— Right fielder Kevin Heller maintained his status as a doubles machine in the first two-plus weeks of the season, going 1-for-3 with his eighth double of the year and a walk. The 24-year-old is now hitting .364 (third in the Carolina League) with a .481 OBP (tops in the Carolina League), .636 slugging mark (second in the Carolina League) and 10 extra-base hits (tied for the league lead). Heller already has more extra-base hits this year than he did last year (8) in 45 games between Single-A Greenville (35 games), High-A Salem (3 games) and Double-A Portland (7 games).

— On the one hand, right-hander Kyle Martin has been hit hard, as he’s saddled with a 5.68 ERA with opponents hitting .357 with six extra-base hits in 60 plate appearances against the 2013 ninth-rounder. On the other hand, he’s struck out just over one of every three batters he’s faced, punching out 21 and walking just two, and he has yet to permit a homer in 48 2/3 professional innings.

At the least, the fact that he’s been a strike-throwing machine suggests that, since he adjusted from a low arm slot to a more over-the-top delivery that made him a strikeout and groundball machine last year, he’s been able to repeat the delivery in a fashion that has allowed him to pour pitches into the strike zone. He posted a 1.25 ERA in his pro debut in Lowell and Greenville last year, allowing seven runs with 30 strikeouts and 10 walks in 36 innings. To date in Salem, his fastball has been flatter than it was last year, resulting in hard contact, but some Sox officials feel he has a chance to be an interesting sleeper pitching prospect given his ability, when his delivery is right, to work at the bottom of the strike zone with a fastball, curveball, changeup and slider.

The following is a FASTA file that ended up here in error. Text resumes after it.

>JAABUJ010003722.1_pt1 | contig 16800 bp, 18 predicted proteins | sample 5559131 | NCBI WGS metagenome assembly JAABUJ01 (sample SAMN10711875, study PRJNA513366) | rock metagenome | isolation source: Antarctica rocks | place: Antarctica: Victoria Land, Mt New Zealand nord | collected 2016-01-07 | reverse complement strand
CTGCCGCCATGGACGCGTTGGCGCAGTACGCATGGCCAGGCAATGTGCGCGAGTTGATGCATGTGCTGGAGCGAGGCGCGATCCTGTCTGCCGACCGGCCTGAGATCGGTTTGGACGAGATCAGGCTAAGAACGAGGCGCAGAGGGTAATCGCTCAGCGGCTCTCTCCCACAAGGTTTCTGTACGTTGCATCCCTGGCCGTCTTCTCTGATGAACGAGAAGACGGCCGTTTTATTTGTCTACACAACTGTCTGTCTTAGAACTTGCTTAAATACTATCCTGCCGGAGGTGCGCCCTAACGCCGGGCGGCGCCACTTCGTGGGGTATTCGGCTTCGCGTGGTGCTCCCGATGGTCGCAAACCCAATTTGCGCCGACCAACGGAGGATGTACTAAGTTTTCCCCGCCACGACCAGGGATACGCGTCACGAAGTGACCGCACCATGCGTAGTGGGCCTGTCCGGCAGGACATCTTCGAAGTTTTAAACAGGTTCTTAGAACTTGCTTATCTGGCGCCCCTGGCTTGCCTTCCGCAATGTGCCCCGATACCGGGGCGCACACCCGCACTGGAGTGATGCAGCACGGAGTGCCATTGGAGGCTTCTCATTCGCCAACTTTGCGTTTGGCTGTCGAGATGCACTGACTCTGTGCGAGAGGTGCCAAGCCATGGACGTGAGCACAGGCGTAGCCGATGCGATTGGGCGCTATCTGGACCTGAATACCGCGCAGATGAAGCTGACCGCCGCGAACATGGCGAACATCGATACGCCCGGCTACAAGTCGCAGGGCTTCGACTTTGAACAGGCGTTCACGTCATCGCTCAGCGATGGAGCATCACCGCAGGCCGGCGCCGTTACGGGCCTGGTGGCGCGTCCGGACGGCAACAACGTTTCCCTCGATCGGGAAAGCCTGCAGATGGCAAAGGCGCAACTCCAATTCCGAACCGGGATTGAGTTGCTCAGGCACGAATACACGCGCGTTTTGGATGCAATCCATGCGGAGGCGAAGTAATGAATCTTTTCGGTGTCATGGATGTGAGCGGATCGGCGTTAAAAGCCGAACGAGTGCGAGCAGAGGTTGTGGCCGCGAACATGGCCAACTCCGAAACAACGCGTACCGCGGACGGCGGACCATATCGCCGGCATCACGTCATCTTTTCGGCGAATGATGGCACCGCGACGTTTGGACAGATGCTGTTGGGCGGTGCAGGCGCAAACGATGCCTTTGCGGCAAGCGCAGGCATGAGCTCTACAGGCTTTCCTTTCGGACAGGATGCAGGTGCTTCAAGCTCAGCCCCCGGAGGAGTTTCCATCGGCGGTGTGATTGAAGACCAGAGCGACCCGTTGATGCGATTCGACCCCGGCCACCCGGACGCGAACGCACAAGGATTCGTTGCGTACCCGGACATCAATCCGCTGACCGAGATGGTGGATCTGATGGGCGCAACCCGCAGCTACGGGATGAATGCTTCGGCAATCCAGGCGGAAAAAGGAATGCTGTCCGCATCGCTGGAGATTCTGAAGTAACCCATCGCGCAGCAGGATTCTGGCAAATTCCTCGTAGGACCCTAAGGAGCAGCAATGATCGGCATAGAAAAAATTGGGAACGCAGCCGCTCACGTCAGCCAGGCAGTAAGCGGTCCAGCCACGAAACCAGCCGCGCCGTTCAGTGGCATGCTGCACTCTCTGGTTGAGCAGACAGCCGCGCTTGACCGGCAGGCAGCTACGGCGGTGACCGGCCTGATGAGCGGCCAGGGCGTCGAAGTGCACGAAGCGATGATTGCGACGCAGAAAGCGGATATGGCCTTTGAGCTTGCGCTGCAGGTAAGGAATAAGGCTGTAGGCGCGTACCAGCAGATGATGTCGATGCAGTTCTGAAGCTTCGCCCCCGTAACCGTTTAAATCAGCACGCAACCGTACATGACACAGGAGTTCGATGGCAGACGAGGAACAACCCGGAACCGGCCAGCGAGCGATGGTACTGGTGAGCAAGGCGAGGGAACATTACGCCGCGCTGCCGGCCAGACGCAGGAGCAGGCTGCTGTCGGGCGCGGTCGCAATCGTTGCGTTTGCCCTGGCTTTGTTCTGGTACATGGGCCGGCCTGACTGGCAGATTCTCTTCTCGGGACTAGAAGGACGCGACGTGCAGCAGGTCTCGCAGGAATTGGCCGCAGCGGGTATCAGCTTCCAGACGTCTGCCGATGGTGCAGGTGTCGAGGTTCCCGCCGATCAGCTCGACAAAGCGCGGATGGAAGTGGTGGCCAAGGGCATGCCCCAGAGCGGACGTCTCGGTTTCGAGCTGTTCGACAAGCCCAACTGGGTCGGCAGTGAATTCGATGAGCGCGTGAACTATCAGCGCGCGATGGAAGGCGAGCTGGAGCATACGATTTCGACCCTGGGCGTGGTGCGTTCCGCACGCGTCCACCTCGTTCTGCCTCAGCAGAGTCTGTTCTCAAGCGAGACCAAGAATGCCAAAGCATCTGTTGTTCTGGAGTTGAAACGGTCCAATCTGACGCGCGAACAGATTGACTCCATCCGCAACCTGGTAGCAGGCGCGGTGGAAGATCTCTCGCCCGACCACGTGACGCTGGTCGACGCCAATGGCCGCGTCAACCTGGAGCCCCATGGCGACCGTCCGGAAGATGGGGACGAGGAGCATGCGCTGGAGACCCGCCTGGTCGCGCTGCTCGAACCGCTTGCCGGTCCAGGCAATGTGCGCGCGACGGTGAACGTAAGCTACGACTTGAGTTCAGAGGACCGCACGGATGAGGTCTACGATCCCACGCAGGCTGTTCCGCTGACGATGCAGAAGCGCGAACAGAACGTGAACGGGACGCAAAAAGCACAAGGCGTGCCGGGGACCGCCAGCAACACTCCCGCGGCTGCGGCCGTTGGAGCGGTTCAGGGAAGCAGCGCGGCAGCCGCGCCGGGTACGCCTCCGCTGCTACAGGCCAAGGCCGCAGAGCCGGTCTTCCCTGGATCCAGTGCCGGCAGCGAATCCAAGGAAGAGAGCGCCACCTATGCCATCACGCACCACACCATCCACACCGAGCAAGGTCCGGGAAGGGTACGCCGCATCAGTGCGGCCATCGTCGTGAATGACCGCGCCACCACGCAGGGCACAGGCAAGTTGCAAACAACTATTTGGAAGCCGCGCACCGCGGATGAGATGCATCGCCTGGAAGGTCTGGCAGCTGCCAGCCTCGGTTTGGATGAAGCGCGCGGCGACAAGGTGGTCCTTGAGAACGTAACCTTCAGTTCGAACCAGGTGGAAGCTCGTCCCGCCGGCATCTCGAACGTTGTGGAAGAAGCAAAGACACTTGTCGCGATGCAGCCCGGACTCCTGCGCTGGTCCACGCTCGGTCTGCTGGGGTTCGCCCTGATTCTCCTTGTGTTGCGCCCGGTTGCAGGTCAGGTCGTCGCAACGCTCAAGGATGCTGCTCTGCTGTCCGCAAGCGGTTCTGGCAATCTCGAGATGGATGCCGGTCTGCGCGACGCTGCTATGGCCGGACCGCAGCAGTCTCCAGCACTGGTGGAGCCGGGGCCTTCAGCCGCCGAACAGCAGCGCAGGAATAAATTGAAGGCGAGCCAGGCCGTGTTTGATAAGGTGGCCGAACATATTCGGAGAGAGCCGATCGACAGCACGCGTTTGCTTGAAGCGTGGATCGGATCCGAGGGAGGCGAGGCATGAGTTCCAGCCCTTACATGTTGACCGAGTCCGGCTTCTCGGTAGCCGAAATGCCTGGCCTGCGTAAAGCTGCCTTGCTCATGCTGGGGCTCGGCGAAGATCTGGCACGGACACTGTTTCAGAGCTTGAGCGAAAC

— Right-hander William Cuevas, who had been off to a solid start (11 innings, three runs, 11 strikeouts, one walk in his first two starts), got shelled for eight runs on seven hits and a walk while recording just two outs. He allowed a pair of homers.

SINGLE-A GREENVILLE DRIVE: OFF DAY

Read More: kevin heller, kyle martin,
Red Sox vs. Orioles Patriots’ Day Live Blog 04.21.14 at 10:40 am ET
By   |  Comments Off

Gut Morgen! (The most appropriate Patriots’ Day greeting imaginable.)

The Red Sox and Orioles are ready for the quick turnaround at Fenway Park, with first pitch on Patriots’ Day scheduled for just over 12 hours after the Red Sox walked off with their 6-5 victory on Sunday night. Clay Buchholz (in advance of starting on Monday), Mike Napoli (in order to receive treatment on his knee, which got hit by a pitch last night) and John Lackey all spent the night at the ballpark. Other players seemed to be waking up as they made it to the ballpark at a time unfamiliar since spring training.

“We’ll be there — I can’t say with bells on — but we’ll be raring to go,” said Sox manager John Farrell.